"What can I tell you, my poor Borges? The misfortunes to which you have grown accustomed will keep on happening. You will live alone in this house. You will touch the letterless books and the Swedenborg medallion and the wooden box with the Federal Cross. Blindness isn't darkness - it's a form of loneliness. You will return to Iceland." 

"Iceland! Iceland of the seas!" 

"In Rome you will say a few lines by Keats whose name, like that of all other men, was written on water." 

"I have never been to Rome." 

"There are other things as well. You will write our best poem and it will be an elegy." 

"To the death of . . . ." I said. I did not dare utter the name. 

"No. She will live longer than you." We sat in silence. Then he continued. 

"You will write the book that we dreamt of for so long. Towards 1979 you will understand that your so-called works are nothing but a series of sketches, miscellaneous drafts, and you will yield to the vain and superstitious temptation of writing your one great book. The superstition that has inflicted upon us Goethe's Faust, Salammbo, Ulysses. To my amazement, I have filled too many pages." 

"And in the end you realized you had failed." 

"Something worse. I realized it was a masterpiece in the most oppressive sense of the word. My good intentions did not go farther than the first few pages. In the others lay the labyrinths, the knives, the man who believes he is a dream, the reflection that believes itself to be real, the tigers of night, the battles turned to blood, Juan Murano fatal and blind, Macedonio's voice, the ship made of the fingernails of the dead, old English spoken through so many days." 

"I know that museum well," I observed, not without irony.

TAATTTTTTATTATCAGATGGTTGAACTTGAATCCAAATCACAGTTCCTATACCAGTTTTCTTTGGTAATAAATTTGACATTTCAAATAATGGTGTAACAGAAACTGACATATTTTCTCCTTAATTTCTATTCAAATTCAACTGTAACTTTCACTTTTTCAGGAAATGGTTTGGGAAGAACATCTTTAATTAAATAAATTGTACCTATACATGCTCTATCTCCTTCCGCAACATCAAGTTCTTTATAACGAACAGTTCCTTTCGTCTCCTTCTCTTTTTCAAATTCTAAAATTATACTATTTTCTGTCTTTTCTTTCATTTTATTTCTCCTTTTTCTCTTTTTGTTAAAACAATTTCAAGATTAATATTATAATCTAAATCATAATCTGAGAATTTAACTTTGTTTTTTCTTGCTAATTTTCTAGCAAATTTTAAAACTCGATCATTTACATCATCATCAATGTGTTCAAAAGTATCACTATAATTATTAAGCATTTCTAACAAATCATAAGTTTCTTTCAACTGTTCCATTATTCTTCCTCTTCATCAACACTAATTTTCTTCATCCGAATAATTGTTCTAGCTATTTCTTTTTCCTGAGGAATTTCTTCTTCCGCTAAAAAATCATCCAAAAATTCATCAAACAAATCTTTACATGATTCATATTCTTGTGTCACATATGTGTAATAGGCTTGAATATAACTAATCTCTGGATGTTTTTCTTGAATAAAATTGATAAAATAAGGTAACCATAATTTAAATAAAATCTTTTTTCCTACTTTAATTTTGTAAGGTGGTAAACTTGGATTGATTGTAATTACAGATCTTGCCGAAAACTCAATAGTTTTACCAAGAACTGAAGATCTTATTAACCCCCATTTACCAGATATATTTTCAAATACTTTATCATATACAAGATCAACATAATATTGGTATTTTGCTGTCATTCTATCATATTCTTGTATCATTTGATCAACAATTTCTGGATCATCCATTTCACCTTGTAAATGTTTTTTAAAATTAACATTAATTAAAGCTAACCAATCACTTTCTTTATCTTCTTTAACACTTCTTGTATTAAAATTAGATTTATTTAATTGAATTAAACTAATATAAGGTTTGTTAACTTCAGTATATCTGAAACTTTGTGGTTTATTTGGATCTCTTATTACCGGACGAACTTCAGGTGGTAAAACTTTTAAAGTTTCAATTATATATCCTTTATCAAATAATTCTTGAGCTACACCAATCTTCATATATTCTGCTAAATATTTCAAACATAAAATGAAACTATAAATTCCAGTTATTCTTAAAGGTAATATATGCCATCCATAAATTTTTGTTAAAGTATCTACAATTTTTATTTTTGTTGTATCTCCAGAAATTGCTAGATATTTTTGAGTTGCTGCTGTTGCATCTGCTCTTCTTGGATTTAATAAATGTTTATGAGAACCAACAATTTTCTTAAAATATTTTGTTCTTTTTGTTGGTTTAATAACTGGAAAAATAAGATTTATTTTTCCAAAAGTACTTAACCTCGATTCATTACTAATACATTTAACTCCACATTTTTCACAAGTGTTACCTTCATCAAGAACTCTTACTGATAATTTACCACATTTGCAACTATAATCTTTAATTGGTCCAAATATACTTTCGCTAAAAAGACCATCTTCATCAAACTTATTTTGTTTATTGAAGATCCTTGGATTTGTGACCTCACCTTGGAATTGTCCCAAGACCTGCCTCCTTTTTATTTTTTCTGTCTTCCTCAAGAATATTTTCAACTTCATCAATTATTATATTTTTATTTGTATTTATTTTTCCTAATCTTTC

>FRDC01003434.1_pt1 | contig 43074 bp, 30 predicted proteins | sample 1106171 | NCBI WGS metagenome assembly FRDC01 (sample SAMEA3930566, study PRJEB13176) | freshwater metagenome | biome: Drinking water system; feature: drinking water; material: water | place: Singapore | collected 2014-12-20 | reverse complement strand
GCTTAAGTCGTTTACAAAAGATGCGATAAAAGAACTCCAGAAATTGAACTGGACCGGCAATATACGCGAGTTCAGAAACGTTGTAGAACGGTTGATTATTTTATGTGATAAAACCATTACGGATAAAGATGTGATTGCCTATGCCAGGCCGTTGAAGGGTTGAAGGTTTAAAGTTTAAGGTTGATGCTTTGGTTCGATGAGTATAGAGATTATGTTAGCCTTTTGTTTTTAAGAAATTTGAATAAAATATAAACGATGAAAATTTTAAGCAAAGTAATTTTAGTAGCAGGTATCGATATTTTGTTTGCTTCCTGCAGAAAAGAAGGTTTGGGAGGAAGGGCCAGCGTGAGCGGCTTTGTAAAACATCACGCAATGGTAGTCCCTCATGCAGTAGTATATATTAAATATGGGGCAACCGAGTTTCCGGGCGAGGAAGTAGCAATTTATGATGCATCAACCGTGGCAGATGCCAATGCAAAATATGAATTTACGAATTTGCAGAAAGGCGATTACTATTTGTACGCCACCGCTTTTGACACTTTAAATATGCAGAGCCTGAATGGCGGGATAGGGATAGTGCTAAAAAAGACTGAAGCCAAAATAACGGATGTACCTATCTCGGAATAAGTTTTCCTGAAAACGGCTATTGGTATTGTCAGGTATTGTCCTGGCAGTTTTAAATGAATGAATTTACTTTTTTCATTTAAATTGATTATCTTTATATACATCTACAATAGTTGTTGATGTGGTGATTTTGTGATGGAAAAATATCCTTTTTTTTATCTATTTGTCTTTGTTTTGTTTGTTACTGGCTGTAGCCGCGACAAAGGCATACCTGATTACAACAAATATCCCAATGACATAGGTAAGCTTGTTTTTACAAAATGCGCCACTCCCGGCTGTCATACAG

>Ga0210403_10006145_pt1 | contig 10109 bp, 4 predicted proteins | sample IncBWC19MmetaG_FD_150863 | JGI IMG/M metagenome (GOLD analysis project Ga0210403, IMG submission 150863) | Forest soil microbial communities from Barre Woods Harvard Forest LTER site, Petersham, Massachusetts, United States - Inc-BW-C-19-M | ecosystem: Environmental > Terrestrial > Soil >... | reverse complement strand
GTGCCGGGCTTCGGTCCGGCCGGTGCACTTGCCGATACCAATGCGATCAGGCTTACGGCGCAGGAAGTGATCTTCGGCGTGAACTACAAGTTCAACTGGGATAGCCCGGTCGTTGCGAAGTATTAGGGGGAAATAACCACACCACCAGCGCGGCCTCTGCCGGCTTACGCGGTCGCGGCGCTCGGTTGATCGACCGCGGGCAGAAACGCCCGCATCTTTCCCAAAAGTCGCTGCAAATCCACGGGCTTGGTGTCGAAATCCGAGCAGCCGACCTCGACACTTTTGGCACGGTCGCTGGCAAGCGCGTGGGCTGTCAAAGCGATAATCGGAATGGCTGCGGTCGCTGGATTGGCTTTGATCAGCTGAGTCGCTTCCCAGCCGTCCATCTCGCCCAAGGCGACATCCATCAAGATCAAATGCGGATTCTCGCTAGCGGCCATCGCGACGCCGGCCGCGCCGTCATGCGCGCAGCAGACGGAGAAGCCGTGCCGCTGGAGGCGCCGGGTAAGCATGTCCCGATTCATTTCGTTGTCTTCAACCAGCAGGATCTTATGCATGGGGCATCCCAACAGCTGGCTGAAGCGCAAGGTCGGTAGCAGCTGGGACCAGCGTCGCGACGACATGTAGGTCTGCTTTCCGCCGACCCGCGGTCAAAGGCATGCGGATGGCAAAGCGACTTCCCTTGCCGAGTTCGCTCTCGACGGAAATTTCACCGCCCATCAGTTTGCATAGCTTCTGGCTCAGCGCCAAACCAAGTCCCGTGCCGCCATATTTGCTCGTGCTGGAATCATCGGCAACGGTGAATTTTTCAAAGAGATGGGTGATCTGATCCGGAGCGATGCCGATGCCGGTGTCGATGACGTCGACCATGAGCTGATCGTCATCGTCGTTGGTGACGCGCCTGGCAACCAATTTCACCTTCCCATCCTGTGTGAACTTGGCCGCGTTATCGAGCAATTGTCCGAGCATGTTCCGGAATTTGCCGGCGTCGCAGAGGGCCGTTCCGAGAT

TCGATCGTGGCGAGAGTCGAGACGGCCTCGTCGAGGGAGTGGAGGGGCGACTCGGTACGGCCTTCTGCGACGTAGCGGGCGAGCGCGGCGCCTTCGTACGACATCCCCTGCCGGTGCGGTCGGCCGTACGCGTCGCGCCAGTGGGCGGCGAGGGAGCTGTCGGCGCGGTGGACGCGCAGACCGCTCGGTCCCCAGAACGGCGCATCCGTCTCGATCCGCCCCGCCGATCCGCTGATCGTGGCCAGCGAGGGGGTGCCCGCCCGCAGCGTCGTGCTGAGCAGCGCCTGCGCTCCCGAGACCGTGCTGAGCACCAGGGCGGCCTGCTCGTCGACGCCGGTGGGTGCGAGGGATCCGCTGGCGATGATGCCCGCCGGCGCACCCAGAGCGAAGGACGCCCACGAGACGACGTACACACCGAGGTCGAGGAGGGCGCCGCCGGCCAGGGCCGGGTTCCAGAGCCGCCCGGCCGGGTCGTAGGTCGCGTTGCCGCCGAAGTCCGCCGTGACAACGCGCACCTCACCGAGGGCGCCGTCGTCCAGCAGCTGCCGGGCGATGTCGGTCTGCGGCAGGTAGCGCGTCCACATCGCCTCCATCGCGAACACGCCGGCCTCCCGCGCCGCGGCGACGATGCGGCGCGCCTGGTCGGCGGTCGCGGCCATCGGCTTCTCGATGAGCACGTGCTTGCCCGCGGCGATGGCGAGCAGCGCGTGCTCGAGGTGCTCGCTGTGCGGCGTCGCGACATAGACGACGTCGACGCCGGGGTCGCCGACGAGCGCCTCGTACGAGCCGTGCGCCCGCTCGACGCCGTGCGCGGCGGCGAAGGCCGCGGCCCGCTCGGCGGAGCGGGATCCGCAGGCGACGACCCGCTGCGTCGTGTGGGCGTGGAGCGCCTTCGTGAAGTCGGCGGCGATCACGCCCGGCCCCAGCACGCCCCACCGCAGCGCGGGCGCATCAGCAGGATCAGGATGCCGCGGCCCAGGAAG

"And then false memories too, the double play of symbols, the long enumerations, the craft of good prose, the imperfect symmetries that the critics can discover with glee, the not always apocryphal quotations." 

"Have you published this book?" 
"I toyed -- without conviction -- with the melodramatic idea of destroying it, perhaps with fire. I finally published it in Madrid under another name. It was described as the work of a vulgar imitator of Borges who had the disadvantage of not being Borges and of having repeated the superficial features of the model." 

"I am not surprised," I said. "Every writer ends by being his own least intelligent disciple." 

"That book was one of the roads that led me to this night. As to the others, the humiliation of old age, the certainty of having already lived all those days to come . . ." 

"I won't write that book," I said. 

"Yes, you will. My words which are now present, will be barely the memory of a dream." 

His dogmatic tone, no doubt the same one I use in the classroom, annoyed me. I was bothered by the fact that we resembled each other so much, and that he should take advantage of the impunity given him by the nearness of death. In revenge I asked him: "Are you really so certain you are about to die?" 

"Yes," he answered. "I feel a sort of sweet peacefulness and relief which I have never felt before. I cannot explain it to you. All words require a shared experience. Why do you seem annoyed by what I'm telling you?" 

"Because we are far too alike. I hate your face which is a caricature of mine. I hate your voice which apes my own. I hate your pathetic way of building sentences, which is mine." 

"So do I," said the other. "That is why I have decided to kill myself." 

A bird sang in the street 

"The last one," said the other. 

With a gesture he called me to his side. His hand took hold of mine. I drew back, fearing that both hands would fade into one. 

He said: 

"The stoics have taught us not to regret leaving this life: the gates of prison are at last open. I have always thought of life in this way, but my sloth and cowardice made me hesitate. Some twelve days ago I gave a conference in La Plata on the sixth book of the Aenid. Suddenly, repeating an hexameter, I knew which was the road to take, and I made up my mind. From that moment onwards I felt invulnerable. My fate will be yours, you will receive this sudden revelation in the midst of Virgil's Latin, and you will have forgotten this curious and prophetic dialogue which takes place in two places and at two moments in time. When you dream it again you will be the one I am now and I will be your dream." 

"I won't forget and tomorrow I'll write it down." 

"It will lie deep inside your memory, beneath the tide of dreams. When you write it, you will believe you are inventing a fantastic story. But it won't be tomorrow. You still have several years to wait." 

Translated from the Spanish by Alberto Manguel.